In the most recent episode of AMC’s hit show Mad Men, a central character, Pete Campbell, comes face to face with his own feelings of worthlessness. In a fascinating video-blog about the episode, two Mad Men mavens discuss whether the writers are setting up a plot development in which Pete tries to commit suicide. It’s plausible, I think, but there’s one factor that in my mind militates against it. One of the video-bloggers points to the fact that Pete’s rifle has been mentioned a couple of times. Now, in a average TV show of typically TV-average averageness, this would indeed be a strong hint. But: Consider that the creators of Mad Men are precisely the kind of people who would know about Chekhov’s rule — if you introduce a gun in Act One, it must be fired in Act Three — and precisely the kind of people who would, as a wink to viewers, introduce a gun in Act One that will not be fired in Act Three.
Pete Campbell’s rifle reflects a deeper issue in the show discussed by the video-bloggers: the undercurrent of dread and violence in the Sixties. The Sixties, in the mainstream popular imagination, have been reduced to 1) Good Music and 2) an End to Sexual Repression. Both of these elements were indeed present in the era, but Mad Men is trying to recover a fuller sense of what the decade was, as it was lived: an era in which poetic expressions of peace, love, and understanding took place in an atmosphere of genuine fear, insecurity, and violence. Conservative writers have long been trying to change the public perception of the Sixties, by seeking to debunk both the artistic and sexual components mentioned above. (The propagation of this view, like that of the pro-Sixties view over the previous few decades, has become an industry unto itself.) But one need not accept the culture-war pining-for-the-Fifties view (I, most emphatically, do not) to want a less rose-colored view of the Sixties. What’s interesting about Mad Men’s take is that the show is not, as far as I can tell, consciously trying to put forward the conservative critique with which we are all familiar: It is, rather, trying to supplement the “usable past” (peace, love, understanding &c.) that most of American culture has made of the Sixties with a richer, more nuanced portrait. It eschews both Left culture-war glorification of the Sixties and Right culture-war vilification of the Sixties — and it is non-didactic, integrating the historical events seamlessly into the drama of the characters.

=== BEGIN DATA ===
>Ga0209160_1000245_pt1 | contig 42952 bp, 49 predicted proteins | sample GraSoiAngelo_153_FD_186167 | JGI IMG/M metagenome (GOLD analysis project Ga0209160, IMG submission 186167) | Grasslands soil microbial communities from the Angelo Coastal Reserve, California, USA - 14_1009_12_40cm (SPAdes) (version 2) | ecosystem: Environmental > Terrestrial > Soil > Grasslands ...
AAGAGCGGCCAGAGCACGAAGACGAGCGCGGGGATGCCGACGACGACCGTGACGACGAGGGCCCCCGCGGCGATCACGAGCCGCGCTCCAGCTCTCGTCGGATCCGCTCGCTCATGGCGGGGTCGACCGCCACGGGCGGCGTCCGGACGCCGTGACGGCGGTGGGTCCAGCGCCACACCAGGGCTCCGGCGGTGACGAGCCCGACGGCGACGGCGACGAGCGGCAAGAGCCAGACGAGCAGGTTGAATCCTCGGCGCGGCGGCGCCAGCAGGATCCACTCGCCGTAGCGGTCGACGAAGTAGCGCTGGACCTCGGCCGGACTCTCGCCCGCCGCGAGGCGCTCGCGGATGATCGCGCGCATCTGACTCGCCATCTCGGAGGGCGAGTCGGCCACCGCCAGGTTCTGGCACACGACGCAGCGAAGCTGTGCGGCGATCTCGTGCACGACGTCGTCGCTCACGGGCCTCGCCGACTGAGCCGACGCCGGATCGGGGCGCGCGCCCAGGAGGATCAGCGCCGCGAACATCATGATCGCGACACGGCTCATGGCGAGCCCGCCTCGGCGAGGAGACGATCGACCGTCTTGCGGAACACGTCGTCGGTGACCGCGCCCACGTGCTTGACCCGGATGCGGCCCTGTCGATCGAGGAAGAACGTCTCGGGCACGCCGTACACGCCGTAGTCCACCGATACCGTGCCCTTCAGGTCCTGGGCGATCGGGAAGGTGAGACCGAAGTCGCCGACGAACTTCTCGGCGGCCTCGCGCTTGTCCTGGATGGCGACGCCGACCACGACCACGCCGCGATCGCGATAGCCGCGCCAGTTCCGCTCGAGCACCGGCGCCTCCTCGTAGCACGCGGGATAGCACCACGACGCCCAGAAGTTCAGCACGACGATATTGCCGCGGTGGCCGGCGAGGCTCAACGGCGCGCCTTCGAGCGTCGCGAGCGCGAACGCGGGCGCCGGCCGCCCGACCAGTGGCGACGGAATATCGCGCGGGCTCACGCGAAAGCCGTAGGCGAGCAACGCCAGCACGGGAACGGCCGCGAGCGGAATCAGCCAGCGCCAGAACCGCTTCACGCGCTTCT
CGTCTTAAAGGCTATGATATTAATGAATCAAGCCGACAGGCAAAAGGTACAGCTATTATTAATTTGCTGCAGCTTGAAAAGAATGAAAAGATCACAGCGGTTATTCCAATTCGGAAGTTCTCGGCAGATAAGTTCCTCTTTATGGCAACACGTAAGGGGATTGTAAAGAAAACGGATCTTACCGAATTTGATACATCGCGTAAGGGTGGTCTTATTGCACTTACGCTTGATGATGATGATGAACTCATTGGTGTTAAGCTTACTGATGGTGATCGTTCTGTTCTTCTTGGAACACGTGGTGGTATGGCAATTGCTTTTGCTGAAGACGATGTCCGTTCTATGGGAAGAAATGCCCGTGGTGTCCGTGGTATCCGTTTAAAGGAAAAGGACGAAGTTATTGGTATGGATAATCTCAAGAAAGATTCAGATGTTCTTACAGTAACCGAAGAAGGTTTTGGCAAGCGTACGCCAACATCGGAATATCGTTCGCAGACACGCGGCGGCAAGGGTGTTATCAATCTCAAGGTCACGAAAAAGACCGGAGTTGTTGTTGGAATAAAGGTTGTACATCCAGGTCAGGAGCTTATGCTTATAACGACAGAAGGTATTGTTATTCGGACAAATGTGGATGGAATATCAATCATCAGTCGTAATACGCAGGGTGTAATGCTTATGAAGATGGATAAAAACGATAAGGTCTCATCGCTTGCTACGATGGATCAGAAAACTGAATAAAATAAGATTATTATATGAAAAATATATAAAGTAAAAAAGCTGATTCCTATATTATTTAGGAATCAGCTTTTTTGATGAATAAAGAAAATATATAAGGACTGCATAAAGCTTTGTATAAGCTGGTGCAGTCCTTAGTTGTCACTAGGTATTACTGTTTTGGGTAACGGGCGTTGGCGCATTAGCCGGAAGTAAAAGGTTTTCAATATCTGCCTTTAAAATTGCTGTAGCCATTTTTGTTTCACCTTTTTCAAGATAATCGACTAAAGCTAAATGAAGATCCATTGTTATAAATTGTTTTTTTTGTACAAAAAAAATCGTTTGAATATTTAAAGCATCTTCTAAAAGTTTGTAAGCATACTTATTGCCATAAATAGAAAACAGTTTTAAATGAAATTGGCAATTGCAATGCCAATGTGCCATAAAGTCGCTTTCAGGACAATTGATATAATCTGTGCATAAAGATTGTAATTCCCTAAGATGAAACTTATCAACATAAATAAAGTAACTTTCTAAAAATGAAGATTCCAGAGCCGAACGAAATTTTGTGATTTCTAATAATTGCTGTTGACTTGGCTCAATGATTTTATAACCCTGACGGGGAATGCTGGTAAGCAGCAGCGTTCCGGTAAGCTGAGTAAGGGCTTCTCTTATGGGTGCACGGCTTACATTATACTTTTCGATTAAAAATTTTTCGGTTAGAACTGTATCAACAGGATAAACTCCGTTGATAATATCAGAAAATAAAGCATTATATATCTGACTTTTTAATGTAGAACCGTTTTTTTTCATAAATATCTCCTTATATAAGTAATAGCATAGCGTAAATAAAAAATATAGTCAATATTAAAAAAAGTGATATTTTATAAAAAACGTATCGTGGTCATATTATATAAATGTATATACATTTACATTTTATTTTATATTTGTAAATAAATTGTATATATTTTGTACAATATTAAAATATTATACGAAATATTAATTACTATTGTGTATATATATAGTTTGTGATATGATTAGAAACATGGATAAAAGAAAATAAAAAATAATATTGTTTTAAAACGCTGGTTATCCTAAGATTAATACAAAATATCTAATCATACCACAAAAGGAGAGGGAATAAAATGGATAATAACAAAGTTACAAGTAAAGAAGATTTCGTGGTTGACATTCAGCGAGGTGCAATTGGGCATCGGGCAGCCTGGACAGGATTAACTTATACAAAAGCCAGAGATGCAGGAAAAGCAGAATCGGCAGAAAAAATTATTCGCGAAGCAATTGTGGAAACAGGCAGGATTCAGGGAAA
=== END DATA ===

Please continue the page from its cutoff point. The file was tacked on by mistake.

In this last episode, right before Pete Campbell and another character get into a fistfight that will have emotionally devastating consequences, a couple of other characters in the same room exchange comments about the trouble LBJ is getting into in Vietnam, and how difficult it might be to get out of it. There is no endorsement or denunciation of the war, on the writers’ part; there is, as with the fistfight that is about to break out, only a sense of people trapped (by a combination of chance, character, and their own choices) in situations that will end in heartbreak.
Pete may not commit suicide, just as America did not commit suicide in the traumatic period that began with the Sixties. But the trauma of this fictional character is made, onscreen, every bit as real as that of the nation. Mad Men shows itself yet again as a rare TV program that can be both uncomfortable, sometimes, to watch, and impossible to stop watching.